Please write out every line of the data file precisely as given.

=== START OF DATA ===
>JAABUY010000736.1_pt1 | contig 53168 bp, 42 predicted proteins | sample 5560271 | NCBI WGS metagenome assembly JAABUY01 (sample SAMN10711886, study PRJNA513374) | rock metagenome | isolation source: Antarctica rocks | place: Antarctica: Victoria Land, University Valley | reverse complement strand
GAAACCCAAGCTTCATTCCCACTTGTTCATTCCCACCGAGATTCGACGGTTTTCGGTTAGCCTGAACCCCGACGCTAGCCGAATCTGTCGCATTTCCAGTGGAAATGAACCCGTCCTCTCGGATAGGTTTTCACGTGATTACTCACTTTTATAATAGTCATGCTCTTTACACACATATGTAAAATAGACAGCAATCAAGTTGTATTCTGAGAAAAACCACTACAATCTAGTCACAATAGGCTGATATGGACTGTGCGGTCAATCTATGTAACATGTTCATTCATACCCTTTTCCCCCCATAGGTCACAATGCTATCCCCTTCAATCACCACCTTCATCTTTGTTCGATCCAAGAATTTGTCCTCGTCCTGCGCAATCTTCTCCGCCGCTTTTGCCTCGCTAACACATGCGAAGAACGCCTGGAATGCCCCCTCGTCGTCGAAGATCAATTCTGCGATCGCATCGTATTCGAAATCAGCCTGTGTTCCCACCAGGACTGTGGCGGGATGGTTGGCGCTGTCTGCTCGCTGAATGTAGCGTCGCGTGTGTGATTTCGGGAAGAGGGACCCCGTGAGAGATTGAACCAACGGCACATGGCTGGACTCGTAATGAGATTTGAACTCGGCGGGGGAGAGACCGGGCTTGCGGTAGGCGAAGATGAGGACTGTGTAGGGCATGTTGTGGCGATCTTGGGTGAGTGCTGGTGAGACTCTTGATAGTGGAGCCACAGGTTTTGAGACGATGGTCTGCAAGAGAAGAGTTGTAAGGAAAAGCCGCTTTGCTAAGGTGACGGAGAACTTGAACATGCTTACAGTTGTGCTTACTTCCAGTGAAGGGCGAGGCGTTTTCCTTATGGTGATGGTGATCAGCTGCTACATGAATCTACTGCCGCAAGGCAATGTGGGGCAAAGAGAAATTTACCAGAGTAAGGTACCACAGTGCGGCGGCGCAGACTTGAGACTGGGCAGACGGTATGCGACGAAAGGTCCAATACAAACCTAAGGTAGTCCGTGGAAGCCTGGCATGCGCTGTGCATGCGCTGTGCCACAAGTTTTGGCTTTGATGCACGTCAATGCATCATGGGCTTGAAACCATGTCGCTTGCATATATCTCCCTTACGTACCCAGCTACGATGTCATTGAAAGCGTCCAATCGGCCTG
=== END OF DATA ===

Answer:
>JAABUY010000736.1_pt1 | contig 53168 bp, 42 predicted proteins | sample 5560271 | NCBI WGS metagenome assembly JAABUY01 (sample SAMN10711886, study PRJNA513374) | rock metagenome | isolation source: Antarctica rocks | place: Antarctica: Victoria Land, University Valley | reverse complement strand
GAAACCCAAGCTTCATTCCCACTTGTTCATTCCCACCGAGATTCGACGGTTTTCGGTTAGCCTGAACCCCGACGCTAGCCGAATCTGTCGCATTTCCAGTGGAAATGAACCCGTCCTCTCGGATAGGTTTTCACGTGATTACTCACTTTTATAATAGTCATGCTCTTTACACACATATGTAAAATAGACAGCAATCAAGTTGTATTCTGAGAAAAACCACTACAATCTAGTCACAATAGGCTGATATGGACTGTGCGGTCAATCTATGTAACATGTTCATTCATACCCTTTTCCCCCCATAGGTCACAATGCTATCCCCTTCAATCACCACCTTCATCTTTGTTCGATCCAAGAATTTGTCCTCGTCCTGCGCAATCTTCTCCGCCGCTTTTGCCTCGCTAACACATGCGAAGAACGCCTGGAATGCCCCCTCGTCGTCGAAGATCAATTCTGCGATCGCATCGTATTCGAAATCAGCCTGTGTTCCCACCAGGACTGTGGCGGGATGGTTGGCGCTGTCTGCTCGCTGAATGTAGCGTCGCGTGTGTGATTTCGGGAAGAGGGACCCCGTGAGAGATTGAACCAACGGCACATGGCTGGACTCGTAATGAGATTTGAACTCGGCGGGGGAGAGACCGGGCTTGCGGTAGGCGAAGATGAGGACTGTGTAGGGCATGTTGTGGCGATCTTGGGTGAGTGCTGGTGAGACTCTTGATAGTGGAGCCACAGGTTTTGAGACGATGGTCTGCAAGAGAAGAGTTGTAAGGAAAAGCCGCTTTGCTAAGGTGACGGAGAACTTGAACATGCTTACAGTTGTGCTTACTTCCAGTGAAGGGCGAGGCGTTTTCCTTATGGTGATGGTGATCAGCTGCTACATGAATCTACTGCCGCAAGGCAATGTGGGGCAAAGAGAAATTTACCAGAGTAAGGTACCACAGTGCGGCGGCGCAGACTTGAGACTGGGCAGACGGTATGCGACGAAAGGTCCAATACAAACCTAAGGTAGTCCGTGGAAGCCTGGCATGCGCTGTGCATGCGCTGTGCCACAAGTTTTGGCTTTGATGCACGTCAATGCATCATGGGCTTGAAACCATGTCGCTTGCATATATCTCCCTTACGTACCCAGCTACGATGTCATTGAAAGCGTCCAATCGGCCTG